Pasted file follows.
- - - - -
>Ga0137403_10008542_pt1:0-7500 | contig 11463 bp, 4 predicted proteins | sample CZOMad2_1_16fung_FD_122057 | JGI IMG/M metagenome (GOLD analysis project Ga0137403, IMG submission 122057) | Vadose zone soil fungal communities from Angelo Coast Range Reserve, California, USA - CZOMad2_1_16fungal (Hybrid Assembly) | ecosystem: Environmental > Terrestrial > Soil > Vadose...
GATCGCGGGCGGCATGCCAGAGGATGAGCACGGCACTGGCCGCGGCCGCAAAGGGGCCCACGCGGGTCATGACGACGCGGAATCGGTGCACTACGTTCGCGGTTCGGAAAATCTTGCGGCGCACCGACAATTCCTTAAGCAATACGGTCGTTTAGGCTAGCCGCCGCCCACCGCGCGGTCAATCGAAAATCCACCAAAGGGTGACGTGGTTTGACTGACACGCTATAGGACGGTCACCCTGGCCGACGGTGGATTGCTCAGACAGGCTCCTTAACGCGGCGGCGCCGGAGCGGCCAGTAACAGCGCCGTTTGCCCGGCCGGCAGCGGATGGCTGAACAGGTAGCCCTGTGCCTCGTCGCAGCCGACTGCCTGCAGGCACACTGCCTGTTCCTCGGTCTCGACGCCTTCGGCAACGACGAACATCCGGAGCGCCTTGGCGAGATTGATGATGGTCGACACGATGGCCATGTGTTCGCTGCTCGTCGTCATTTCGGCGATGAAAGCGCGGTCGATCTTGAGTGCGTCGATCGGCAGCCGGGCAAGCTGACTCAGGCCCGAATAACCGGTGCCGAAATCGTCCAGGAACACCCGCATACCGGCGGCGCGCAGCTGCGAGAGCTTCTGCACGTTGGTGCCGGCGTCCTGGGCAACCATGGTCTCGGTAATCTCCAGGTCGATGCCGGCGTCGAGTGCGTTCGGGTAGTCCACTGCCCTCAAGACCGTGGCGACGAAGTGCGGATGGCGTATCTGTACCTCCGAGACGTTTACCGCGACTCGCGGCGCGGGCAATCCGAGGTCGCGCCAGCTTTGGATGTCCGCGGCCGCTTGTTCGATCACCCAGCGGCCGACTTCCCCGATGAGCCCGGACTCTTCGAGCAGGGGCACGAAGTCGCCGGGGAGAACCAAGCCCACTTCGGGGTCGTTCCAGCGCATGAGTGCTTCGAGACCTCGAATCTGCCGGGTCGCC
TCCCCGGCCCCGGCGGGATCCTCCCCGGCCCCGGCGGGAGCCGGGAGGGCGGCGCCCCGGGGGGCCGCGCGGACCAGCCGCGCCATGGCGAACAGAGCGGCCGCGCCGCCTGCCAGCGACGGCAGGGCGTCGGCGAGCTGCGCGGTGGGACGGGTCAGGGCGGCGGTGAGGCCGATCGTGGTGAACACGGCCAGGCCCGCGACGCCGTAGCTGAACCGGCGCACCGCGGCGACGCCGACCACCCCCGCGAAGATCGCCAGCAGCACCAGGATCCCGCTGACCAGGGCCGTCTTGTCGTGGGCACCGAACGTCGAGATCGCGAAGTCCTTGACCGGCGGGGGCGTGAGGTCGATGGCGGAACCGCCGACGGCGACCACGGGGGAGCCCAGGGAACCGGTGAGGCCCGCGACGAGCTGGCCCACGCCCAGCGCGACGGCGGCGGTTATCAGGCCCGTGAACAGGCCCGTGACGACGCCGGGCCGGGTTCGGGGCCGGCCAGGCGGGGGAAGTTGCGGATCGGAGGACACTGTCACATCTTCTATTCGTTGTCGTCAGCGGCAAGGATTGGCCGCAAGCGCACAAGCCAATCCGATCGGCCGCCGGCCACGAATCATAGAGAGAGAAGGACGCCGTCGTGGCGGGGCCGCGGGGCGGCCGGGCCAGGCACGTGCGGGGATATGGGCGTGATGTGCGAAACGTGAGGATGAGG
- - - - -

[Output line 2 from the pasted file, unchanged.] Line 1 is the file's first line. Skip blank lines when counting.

GATCGCGGGCGGCATGCCAGAGGATGAGCACGGCACTGGCCGCGGCCGCAAAGGGGCCCACGCGGGTCATGACGACGCGGAATCGGTGCACTACGTTCGCGGTTCGGAAAATCTTGCGGCGCACCGACAATTCCTTAAGCAATACGGTCGTTTAGGCTAGCCGCCGCCCACCGCGCGGTCAATCGAAAATCCACCAAAGGGTGACGTGGTTTGACTGACACGCTATAGGACGGTCACCCTGGCCGACGGTGGATTGCTCAGACAGGCTCCTTAACGCGGCGGCGCCGGAGCGGCCAGTAACAGCGCCGTTTGCCCGGCCGGCAGCGGATGGCTGAACAGGTAGCCCTGTGCCTCGTCGCAGCCGACTGCCTGCAGGCACACTGCCTGTTCCTCGGTCTCGACGCCTTCGGCAACGACGAACATCCGGAGCGCCTTGGCGAGATTGATGATGGTCGACACGATGGCCATGTGTTCGCTGCTCGTCGTCATTTCGGCGATGAAAGCGCGGTCGATCTTGAGTGCGTCGATCGGCAGCCGGGCAAGCTGACTCAGGCCCGAATAACCGGTGCCGAAATCGTCCAGGAACACCCGCATACCGGCGGCGCGCAGCTGCGAGAGCTTCTGCACGTTGGTGCCGGCGTCCTGGGCAACCATGGTCTCGGTAATCTCCAGGTCGATGCCGGCGTCGAGTGCGTTCGGGTAGTCCACTGCCCTCAAGACCGTGGCGACGAAGTGCGGATGGCGTATCTGTACCTCCGAGACGTTTACCGCGACTCGCGGCGCGGGCAATCCGAGGTCGCGCCAGCTTTGGATGTCCGCGGCCGCTTGTTCGATCACCCAGCGGCCGACTTCCCCGATGAGCCCGGACTCTTCGAGCAGGGGCACGAAGTCGCCGGGGAGAACCAAGCCCACTTCGGGGTCGTTCCAGCGCATGAGTGCTTCGAGACCTCGAATCTGCCGGGTCGCC